Obesity and Exercise Prescription-Tubby Tabbies and the Owners Who Love Them

Having moved from Toowoomba to Gold Coast this year I didn’t think that the main victim would be our pet’s waistline. But poor Rachel the Black and White Moggy has gone from a svelte outdoors pussy cat to an indoor animal. No change in food or amenities just lack of exercise has unfortunately caused a blow out in our cat! This is not just associated with our cat but has been seen in others, a recent study by the Association for Pet Obesity has shown almost 6 in 10 cats are overweight. BMI (Body Mass Index) does not really feature with cats, vets preferring BCS (body condition score) but if their stomach hangs down and wobbles when walking then they are overweight. And what does being overweight in cats lead too? Hypertension, cancer, increased diabetes risk and arthritis – sounds familiar?

Obesity

Obesity in humans accounts for 5% of all deaths worldwide. Heart disease, osteoarthritis, diabetes and cancer are all associated with increased body mass index (calculate yours here). The World Health Organisation has set a target to attempt to stop obesity rising by 2025 as they find it so serious as a global pandemic. Fat around the organs alone is a major risk factor for inflammation throughout the body, resistance of body tissues to insulin leading to diabetes, elevating fats throughout the blood and blocking cardiac arteries. It should be noted that there is even a cohort of patients who can be thought of as “metabolically obese”.  This occurs when someone has a tendency to store fat around their abdominal organs – think “beer gut”.  In this case someone can have an apparently normal BMI but still be metabolically at risk due to where their fat is stored i.e. around the abdominal organs. It is for this reason many health organisations have shifted from using BMI to wast circumference as a measure of  metabolic risk.  Men should aim for a waist line of less than 94cm and for women less than 80cm.

System Wide Inflammation

It is important to remember that this ‘abdominal adiposity’ is reversible, as is the system wide inflammation it causes. Sedentary lifestyle appears to be the major contributing factor to this pathology and exercise has become the single most important change a patient can make to avoid many chronic diseases. A review of papers on this topic showed aerobic exercise reduces blood sugar, and reduced fats in the blood, plus reduction in blood pressure and improvement in maximal oxygen uptake. Even when there is no weight loss, moderate level exercise showed decrease in visceral fat, i.e. the dangerous abdominal fat, and an improvement in blood fat profile.

This has meant that exercise has become a medicine and should be prescribed as such making sure the patient knows intensity, mode, duration and frequency of the activity that needs to be performed. Programs have been shown to have more effectiveness if carried out for longer than 12 weeks, displaying the need for long term modification of lifestyle factors. It is also recommended that strength training leading to the development of lean muscle tissue is critical to the treatment and prevention of the pathology associated with obesity.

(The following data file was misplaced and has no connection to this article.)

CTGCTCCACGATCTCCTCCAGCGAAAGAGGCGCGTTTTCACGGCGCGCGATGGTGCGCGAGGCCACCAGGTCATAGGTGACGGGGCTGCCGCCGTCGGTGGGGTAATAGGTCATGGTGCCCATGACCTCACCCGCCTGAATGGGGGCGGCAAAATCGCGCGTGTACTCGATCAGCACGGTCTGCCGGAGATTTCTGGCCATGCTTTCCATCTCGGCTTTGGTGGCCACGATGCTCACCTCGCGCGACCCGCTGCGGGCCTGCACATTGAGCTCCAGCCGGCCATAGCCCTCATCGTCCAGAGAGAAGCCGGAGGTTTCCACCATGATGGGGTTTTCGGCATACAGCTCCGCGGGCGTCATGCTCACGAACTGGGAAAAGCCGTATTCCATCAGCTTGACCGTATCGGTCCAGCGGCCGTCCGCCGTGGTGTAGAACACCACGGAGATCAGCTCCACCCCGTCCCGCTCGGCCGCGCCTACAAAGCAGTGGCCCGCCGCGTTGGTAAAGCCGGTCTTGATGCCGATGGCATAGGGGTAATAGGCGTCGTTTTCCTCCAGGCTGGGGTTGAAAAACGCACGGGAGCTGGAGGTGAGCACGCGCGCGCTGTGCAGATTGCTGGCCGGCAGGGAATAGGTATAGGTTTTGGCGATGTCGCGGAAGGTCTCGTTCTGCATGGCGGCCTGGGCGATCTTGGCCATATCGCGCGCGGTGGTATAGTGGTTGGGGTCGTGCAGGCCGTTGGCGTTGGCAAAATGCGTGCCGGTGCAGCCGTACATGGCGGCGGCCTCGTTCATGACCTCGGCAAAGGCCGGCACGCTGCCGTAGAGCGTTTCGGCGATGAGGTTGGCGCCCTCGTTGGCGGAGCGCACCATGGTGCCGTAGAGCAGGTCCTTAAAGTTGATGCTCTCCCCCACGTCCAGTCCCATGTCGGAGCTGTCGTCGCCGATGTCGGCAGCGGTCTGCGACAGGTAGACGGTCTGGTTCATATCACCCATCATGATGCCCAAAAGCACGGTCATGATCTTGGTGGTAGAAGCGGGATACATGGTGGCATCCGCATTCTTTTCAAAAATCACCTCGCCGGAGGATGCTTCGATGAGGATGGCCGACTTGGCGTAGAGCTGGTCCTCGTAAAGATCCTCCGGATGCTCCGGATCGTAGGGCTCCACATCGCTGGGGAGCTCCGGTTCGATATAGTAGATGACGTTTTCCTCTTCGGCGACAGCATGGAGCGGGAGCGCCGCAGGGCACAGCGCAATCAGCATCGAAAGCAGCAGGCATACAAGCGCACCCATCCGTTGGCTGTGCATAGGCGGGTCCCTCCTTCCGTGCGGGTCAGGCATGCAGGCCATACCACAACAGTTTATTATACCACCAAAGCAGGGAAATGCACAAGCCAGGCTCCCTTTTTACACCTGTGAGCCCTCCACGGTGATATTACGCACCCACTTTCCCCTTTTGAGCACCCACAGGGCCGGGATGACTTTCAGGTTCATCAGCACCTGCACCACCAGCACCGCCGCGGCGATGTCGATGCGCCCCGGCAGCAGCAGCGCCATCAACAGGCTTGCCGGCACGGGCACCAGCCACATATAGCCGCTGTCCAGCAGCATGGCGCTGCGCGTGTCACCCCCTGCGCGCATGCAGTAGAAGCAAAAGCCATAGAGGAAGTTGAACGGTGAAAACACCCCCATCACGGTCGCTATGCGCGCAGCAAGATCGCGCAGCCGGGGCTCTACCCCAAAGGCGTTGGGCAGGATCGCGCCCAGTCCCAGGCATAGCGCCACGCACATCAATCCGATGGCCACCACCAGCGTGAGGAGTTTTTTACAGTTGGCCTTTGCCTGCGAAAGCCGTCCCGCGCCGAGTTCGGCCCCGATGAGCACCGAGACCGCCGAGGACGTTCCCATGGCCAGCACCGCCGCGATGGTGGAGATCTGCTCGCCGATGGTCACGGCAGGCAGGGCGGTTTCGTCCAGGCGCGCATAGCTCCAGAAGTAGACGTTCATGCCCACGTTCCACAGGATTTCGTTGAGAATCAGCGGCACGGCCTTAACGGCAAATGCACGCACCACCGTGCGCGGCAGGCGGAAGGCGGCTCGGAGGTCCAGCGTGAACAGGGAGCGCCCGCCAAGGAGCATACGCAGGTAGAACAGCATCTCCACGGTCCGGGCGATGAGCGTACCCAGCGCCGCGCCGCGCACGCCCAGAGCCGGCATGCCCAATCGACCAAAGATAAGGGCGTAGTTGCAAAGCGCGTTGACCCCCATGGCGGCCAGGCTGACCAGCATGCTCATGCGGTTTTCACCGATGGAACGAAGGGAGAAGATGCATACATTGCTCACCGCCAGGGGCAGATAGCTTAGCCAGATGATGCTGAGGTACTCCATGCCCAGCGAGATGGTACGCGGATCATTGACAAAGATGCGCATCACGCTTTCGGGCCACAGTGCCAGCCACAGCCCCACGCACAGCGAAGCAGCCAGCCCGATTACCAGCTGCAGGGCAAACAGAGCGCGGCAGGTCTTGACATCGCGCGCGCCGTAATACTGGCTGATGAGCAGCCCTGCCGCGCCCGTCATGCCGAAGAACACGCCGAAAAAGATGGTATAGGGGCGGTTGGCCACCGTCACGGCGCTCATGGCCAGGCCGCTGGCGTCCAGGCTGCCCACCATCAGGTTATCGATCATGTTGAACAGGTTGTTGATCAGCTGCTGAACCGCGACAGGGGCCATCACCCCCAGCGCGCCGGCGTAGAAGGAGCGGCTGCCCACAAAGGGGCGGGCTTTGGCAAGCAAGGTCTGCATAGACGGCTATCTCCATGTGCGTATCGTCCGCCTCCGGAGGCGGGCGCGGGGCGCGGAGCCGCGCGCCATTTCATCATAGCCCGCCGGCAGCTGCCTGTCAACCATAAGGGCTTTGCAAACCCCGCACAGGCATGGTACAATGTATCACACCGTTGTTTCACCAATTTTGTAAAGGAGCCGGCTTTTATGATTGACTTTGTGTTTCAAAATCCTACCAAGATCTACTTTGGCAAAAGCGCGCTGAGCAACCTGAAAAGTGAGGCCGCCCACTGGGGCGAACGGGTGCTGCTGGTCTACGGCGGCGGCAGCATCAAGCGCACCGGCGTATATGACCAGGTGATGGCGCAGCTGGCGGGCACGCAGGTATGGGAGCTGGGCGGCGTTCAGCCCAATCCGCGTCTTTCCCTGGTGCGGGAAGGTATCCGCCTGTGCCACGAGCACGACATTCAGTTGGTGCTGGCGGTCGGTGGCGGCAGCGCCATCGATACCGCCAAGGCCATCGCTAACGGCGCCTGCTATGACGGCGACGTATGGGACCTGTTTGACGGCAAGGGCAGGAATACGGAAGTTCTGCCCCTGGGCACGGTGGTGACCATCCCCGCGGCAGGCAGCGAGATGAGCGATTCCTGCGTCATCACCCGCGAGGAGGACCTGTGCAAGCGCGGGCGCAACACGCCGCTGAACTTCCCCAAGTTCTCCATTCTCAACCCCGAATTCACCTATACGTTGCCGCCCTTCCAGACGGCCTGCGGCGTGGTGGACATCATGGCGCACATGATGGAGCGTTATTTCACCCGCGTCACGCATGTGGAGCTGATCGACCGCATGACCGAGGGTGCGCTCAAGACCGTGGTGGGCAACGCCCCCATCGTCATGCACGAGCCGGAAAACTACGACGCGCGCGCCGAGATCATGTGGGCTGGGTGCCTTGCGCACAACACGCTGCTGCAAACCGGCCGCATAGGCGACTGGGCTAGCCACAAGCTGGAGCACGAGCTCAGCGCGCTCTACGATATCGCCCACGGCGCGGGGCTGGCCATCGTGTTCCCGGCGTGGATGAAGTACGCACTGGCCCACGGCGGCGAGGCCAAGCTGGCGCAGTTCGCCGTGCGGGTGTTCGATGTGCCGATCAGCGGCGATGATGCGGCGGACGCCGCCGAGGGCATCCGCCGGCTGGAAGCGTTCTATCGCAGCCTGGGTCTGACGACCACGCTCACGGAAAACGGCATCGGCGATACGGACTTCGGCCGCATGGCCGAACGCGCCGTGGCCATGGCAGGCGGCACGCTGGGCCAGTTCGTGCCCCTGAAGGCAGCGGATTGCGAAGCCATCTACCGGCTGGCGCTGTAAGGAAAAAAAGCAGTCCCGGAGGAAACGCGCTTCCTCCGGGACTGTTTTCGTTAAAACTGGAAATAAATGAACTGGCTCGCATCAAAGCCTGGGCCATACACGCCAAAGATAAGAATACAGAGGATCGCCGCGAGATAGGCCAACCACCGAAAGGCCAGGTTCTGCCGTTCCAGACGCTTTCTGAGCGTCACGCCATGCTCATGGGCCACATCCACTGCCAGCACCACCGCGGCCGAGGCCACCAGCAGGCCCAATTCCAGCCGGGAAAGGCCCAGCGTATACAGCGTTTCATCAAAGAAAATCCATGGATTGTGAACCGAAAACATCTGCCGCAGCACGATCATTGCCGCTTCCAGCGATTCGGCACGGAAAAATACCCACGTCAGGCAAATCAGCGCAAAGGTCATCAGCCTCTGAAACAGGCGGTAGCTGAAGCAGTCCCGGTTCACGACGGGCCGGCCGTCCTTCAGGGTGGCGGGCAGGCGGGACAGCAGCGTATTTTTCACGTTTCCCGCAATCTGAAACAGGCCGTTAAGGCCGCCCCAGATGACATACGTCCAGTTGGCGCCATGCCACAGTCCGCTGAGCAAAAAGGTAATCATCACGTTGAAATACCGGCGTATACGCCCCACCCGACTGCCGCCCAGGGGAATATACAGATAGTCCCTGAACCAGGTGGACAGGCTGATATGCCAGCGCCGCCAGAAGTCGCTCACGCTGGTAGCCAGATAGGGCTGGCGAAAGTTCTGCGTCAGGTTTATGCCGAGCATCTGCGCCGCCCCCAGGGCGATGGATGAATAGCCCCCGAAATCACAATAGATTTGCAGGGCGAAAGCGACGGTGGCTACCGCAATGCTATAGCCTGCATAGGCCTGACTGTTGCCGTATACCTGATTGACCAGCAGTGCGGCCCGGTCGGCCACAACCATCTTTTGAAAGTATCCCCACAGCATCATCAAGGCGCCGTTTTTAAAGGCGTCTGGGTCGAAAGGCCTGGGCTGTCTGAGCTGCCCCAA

Exercise Prescription

So what is in the prescription of exercise? The American College of Sports Medicine highlights the need for a total of 2.5 to 4 hours of moderate intensity exercise each week. Other experts suggest aiming for 3000 steps above your normal activity per day.  This works out to be  about half an hour of exercise a day and just that small amount may be sufficient to improve your risk factors!!!  The best way to do this is to slowly increase additional activity into your daily routine starting with 5 minutes at a time.  It may help some people to use technology based applications to time your exercise and track your progress.  If a half hour walk each day isn’t your style there is limited research into the technique of High Impact Interval Training i.e. crossfit.  This research showed that HIIT has as good reduction in body fat composition plus the added bonus of fitting into a shorter time period.  For some this means a more achievable exercise routine.  A final note to remember is that exercise is dose responsive to a point, i.e. the more you do the better the outcome for your metabolic profile.

So, ultimately, increasing physical activity in any way and for any amount of time is going to be positive for your health.  Always remember too, before embarking on any new exercise regimen it’s always a good idea to have a chat with you GP to discuss your specific exercise prescription in the context of your specific health needs.

So what does this mean for Rachel.  Well it turns out that there is a debate raging in the veterinary world about wet vs dry food.  We couldn’t find her a small enough tread mill so we are going to try switching to a wet food and see how she goes.  Either that or we will slowly start introducing crossfit into her daily routine.

  • GPearls on the GC
    • heavy cats need exercise
    • aim to exercise longer than 3 months
    • if there is stomach hanging check the BCS
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